By Elise Takahama
BU News Service
BOSTON — Local cable access television stations are growing more and more anxious by the day, following a proposed funding change by the Federal Communications Commission that could mean the end of dozens of public programs.
Last fall, the FCC proposed a plan that could slash funding for local cable television, potentially forcing them to cut programs, lay off staff or go out of business completely.
The new plan would allow big cable companies, such as Comcast or Verizon, to assign values to public, educational and governmental access channels, or PEG channels, and deduct that amount from the funding they give to local television, according to an FCC statement. It would also cut franchise fees, which cable subscribers pay as part of their cable bill to fund local cable access programs.
Franchise fees often make up nearly all of local television stations’ budgets, said Scott May, executive director of Fitchburg Access Television. Without the fees, many probably won’t survive, he said.
In Fitchburg, franchise fees make up almost 100 percent of the the access television station’s budget, May said.
“It’s the fees that allow us to employ people, to buy equipment, maintain equipment, maintain social media sites and the website and maintain streaming capabilities,” May said. “Everything we do we do only from the income provided by cable providers by the City of Fitchburg … The future would be very bleak without them.
In Fitchburg, this could mean the end of covering the high school’s home football games, the Fourth of July parade, the annual Longsjo bike race and so many other events residents look forward to, May said. For many communities, city council, school committee and other municipal meetings are also some of the most highly watched programs.
“We’re certainly concerned about it because what the FCC decides will determine the future of the operations here,” May said. “It would be very detrimental to our future at least in terms of how we’re set up to operate now.”
When the FCC made the announcement months ago, local television stations, legislators and community members launched a letter-writing campaign to express their concerns about the proposal and emphasize the value of local public programs. But there haven’t been any updates since then, said Wendy Blom, executive director of Lowell TeleMedia Center, which has 27,750 cable subscribers.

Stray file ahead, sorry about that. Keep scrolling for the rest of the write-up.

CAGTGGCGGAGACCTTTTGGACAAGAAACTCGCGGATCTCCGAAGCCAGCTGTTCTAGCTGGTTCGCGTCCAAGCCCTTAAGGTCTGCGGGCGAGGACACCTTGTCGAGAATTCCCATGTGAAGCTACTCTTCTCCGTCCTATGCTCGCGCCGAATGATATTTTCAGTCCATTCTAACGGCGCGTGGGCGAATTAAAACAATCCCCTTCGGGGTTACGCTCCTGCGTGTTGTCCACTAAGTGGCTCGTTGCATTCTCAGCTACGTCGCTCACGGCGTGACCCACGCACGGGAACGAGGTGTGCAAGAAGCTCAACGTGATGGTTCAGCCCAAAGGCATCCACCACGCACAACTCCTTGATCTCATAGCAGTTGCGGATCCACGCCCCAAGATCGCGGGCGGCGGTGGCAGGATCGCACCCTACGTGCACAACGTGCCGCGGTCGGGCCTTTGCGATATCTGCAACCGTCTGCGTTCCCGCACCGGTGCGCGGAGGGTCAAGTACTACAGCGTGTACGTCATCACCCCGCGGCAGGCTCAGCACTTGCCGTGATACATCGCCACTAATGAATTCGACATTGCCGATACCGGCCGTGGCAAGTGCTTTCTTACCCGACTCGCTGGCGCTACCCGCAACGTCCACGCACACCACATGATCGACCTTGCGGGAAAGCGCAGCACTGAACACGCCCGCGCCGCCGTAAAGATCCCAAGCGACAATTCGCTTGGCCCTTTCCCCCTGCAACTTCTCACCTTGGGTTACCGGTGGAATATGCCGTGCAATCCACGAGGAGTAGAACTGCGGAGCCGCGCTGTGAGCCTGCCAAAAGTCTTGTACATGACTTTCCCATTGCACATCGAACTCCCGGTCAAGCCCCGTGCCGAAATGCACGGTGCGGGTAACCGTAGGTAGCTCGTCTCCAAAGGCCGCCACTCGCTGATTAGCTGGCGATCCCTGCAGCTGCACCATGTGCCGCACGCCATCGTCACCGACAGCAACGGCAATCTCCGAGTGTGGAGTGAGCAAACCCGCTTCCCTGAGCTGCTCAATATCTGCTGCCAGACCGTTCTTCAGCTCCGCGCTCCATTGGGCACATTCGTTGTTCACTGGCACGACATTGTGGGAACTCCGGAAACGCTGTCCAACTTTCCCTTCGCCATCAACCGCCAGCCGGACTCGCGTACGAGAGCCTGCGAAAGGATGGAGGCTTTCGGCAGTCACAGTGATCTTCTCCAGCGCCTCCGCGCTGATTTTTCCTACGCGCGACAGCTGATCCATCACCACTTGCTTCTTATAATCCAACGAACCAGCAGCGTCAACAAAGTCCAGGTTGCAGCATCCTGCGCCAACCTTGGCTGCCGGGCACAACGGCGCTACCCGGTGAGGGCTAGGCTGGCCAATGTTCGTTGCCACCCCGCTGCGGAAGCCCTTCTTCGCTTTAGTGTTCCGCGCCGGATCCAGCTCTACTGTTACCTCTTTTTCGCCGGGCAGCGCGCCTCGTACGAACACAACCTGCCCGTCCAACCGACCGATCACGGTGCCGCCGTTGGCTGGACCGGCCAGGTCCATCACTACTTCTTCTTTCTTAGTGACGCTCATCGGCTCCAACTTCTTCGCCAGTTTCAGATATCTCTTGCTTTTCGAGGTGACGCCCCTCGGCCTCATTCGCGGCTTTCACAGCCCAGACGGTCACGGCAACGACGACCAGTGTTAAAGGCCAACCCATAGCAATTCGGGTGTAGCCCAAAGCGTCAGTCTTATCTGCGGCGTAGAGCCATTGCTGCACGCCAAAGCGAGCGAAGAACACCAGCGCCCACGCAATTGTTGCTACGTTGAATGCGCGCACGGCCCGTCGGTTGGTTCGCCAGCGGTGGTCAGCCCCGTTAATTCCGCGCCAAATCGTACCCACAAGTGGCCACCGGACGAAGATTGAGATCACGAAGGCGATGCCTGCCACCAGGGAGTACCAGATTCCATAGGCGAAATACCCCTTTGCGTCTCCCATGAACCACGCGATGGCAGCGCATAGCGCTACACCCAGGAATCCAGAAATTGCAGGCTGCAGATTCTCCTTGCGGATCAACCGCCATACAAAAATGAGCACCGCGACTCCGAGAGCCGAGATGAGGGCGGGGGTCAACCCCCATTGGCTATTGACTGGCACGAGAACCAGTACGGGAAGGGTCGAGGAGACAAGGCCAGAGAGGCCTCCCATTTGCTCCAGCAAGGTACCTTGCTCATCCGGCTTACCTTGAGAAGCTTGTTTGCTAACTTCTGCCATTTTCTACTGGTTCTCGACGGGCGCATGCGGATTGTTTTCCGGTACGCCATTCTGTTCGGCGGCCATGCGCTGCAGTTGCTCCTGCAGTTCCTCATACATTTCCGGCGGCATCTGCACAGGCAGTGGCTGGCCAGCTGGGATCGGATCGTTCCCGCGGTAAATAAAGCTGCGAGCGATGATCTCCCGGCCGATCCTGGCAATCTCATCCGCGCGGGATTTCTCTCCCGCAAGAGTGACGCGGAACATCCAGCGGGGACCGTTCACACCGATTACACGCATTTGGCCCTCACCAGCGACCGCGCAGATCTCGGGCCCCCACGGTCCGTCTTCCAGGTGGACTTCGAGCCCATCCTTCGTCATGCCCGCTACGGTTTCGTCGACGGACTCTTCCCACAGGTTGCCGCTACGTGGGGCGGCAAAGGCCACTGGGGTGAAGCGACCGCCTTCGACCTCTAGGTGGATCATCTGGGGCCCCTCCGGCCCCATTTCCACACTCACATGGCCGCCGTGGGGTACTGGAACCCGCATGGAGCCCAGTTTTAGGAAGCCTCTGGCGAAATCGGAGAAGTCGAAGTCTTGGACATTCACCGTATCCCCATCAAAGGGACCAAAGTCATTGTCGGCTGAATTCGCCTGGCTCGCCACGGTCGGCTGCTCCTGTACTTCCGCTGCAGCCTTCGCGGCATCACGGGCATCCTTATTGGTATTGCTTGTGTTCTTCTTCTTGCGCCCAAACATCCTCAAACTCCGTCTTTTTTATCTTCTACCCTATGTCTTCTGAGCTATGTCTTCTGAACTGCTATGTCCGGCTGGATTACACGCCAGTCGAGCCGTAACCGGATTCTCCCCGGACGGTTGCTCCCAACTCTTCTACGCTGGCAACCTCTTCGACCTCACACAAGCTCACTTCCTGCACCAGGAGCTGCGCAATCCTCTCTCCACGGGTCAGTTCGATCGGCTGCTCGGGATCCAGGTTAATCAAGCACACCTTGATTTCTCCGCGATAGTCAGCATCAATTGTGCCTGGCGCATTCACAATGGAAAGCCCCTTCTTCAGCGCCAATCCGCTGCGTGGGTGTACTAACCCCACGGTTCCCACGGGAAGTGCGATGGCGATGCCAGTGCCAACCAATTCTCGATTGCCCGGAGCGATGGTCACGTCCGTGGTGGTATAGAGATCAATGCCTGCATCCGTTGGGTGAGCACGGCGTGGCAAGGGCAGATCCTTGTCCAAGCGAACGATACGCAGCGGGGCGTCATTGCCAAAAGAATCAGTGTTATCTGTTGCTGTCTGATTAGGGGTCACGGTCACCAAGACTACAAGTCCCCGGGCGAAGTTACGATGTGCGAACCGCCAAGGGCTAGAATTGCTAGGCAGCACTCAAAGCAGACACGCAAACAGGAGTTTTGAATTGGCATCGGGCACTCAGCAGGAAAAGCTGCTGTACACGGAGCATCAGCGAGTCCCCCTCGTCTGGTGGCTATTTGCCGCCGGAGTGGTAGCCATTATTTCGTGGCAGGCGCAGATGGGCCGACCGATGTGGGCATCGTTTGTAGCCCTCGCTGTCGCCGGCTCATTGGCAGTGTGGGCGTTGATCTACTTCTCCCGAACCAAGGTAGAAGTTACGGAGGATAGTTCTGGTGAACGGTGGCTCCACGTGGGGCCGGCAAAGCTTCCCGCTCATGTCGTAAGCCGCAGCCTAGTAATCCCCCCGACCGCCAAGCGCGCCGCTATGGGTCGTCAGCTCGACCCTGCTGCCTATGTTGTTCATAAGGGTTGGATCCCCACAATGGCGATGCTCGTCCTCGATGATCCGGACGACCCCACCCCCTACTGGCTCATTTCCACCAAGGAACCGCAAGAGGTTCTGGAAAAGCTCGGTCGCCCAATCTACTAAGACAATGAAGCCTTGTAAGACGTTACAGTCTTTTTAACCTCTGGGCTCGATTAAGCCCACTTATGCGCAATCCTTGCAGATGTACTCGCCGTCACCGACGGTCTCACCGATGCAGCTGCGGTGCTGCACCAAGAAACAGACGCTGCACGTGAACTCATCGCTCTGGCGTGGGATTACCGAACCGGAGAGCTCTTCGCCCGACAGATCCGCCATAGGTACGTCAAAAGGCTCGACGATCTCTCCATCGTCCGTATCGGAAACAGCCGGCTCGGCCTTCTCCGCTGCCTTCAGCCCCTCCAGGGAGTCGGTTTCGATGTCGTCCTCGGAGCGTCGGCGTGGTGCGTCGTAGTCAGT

Franchise fees also make up the vast majority of the Lowell telecommunications budget, she said.
“It’s just put us all in disarray because we can’t really plan anything,” Blom said. “The FCC is overstepping its mandate of what it should do. … The Cable Act of 1984 said communities would get franchise fees.”
Gary Meuse, executive director of Dracut Access Television, which has about 10,000 cable subscribers and gets about 98 to 100 percent of its budget from subscriber fees, said he thinks the core of the issue comes from the federal deregulation efforts.
“I think we’re in a climate of deregulation and the FCC seems like it’s on a mission to deregulate cable companies and give them relief,” Meuse said. “But as far as I’m concerned, they’re not giving us relief.”
While the decisions are being made on a national level, he also noted how hard local communities would be hit.
“Public access television is really the only place folks can get their hyperlocal content,” Meuse said. “They can get content that is very specifically about their community. It’s youth in schools, it’s high school sports, it’s special events like concerts and it’s selectmen and school meetings.”
A few weeks ago, the city’s cable access station held its 36th annual telethon, which raises scholarship money for Dracut High School seniors, Meuse said. Last year, the city raised $125,000 that went to 59 students, but this year, they broke a record and raised more than $166,000.
“It’s a true example of the tremendous amount of good that comes from cable access … This is an event that’s put on our public access channels and allows the scholarship to generate those kinds of funds that go right back to kids graduating,” Meuse said. “Something like that where you see the money come back is very rewarding.”
It would be programs like this that would be the first to go, he said.
But at this point, the worst part is the uncertainty, said Sam Schauerman, executive director of Billerica Access Television, which has about 15,000 subscribers and gets at least 95 percent of its budget from franchise fees.
“The good thing is that Massachusetts as a state opposes this potential order, but the troubling part is we need the rest of the nation to help us as well,” Schauerman said. “And that’s the larger issue now. If it was just based on Massachusetts, I don’t think their order would go anywhere. But it’s a nationwide issue.”
Before this most recent FCC announcement, Meuse said the biggest fear local cable stations had was cord cutting, meaning people beginning to drop their cable bills in favor of streaming services. Because most public access stations also offer streaming and on-demand programs, subscribers were slowly phasing out their cable services.
“Fortunately, we haven’t seen much of a trend, but that was what we really we were all worrying about,” Meuse said. “Cord cutting is a potential gradual loss of funding, where this FCC thing is like a cliff. It’s like all of a sudden, we’re dropping off a cliff and seeing revenues plummet down to a lower level.”
But despite potential cuts, Schauerman said he’s still just as confident in the value of local cable access TV.
“Access television is about the freedom of expression and ideas with unbiased conversation … it’s a vestibule to the common man,” he said. “It provides a lot of transparency for local governments. And I think that’s a real good thing.”
This article was previously published in the Lowell Sun.